Friday, March 8, 2019
Corinna Jenkins Tucker

For adolescents navigating the rocky road of physical and emotional changes, a disorganized and unstable home life can lead to greater depression, poorer physical health and increased likelihood of engaging in substance abuse.

That’s what Corinna Jenkins Tucker, professor of human development and family studies, found when she studied 10th-graders living in an economically vulnerable rural community in New Hampshire. Her study, published in the Journal of Family and Child Studies, looked at how these teens’ perceptions of chaos in the home were linked to mental, physical and behavioral health.

Meet a Researcher: Corinna Jenkins Tucker

Corinna Jenkins Tucket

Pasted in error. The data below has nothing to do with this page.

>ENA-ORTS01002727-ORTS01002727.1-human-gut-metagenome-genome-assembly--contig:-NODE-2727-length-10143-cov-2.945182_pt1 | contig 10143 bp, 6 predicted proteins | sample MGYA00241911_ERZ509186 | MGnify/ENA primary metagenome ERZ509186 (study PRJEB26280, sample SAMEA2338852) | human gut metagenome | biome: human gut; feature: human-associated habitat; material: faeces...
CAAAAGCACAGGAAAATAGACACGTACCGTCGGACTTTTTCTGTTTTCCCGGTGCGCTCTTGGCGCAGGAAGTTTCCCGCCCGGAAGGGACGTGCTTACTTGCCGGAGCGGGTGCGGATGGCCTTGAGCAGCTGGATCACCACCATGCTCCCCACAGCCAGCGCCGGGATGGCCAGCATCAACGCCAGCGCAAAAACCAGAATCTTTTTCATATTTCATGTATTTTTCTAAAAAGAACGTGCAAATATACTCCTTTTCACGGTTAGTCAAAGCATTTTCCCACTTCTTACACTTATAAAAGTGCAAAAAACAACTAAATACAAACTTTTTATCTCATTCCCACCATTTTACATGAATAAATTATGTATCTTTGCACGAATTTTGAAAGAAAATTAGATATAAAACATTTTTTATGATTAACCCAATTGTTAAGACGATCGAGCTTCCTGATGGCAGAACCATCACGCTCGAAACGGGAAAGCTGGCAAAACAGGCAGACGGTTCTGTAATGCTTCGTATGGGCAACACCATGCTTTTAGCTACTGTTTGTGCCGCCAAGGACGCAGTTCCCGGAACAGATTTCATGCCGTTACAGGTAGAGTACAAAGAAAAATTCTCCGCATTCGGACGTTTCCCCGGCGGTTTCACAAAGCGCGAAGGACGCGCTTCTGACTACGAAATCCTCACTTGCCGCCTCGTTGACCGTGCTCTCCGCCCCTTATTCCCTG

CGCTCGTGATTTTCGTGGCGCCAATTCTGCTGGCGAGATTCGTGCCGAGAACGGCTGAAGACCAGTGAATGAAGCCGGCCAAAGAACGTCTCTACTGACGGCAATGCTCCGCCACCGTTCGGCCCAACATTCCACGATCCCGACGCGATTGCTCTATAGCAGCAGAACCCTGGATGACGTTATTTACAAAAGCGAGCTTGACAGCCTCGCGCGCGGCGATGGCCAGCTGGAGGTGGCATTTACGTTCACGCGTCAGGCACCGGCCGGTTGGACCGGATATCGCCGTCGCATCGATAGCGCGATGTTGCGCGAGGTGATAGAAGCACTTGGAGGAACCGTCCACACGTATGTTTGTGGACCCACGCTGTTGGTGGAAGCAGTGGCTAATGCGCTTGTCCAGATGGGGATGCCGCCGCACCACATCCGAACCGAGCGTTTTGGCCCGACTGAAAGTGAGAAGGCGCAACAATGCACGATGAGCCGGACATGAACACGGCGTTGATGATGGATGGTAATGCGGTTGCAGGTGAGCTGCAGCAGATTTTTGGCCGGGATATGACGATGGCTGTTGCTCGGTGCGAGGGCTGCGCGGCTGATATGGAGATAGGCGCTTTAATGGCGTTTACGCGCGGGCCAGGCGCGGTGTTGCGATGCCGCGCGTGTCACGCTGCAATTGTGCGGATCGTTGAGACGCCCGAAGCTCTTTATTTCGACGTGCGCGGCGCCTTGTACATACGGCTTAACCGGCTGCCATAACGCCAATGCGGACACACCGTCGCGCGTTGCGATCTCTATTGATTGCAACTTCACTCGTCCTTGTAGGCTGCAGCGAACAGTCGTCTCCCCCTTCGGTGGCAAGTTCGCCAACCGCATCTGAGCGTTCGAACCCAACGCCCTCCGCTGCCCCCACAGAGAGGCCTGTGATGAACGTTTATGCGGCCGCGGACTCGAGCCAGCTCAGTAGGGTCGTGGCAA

“We know that chaos at home creates stress, which impacts an individual’s ability to self-regulate, or the ability to calm oneself, manage emotions and think before acting,” said Tucker. “Adolescence is a critical time to develop self-regulation as teens prepare for transition into adulthood. The stress caused by a chaotic household may cause teens to withdraw and miss out on learning opportunities and feel helpless.”The authors of the study say reducing household chaos through routines, organization and supportive parenting can promote healthy development.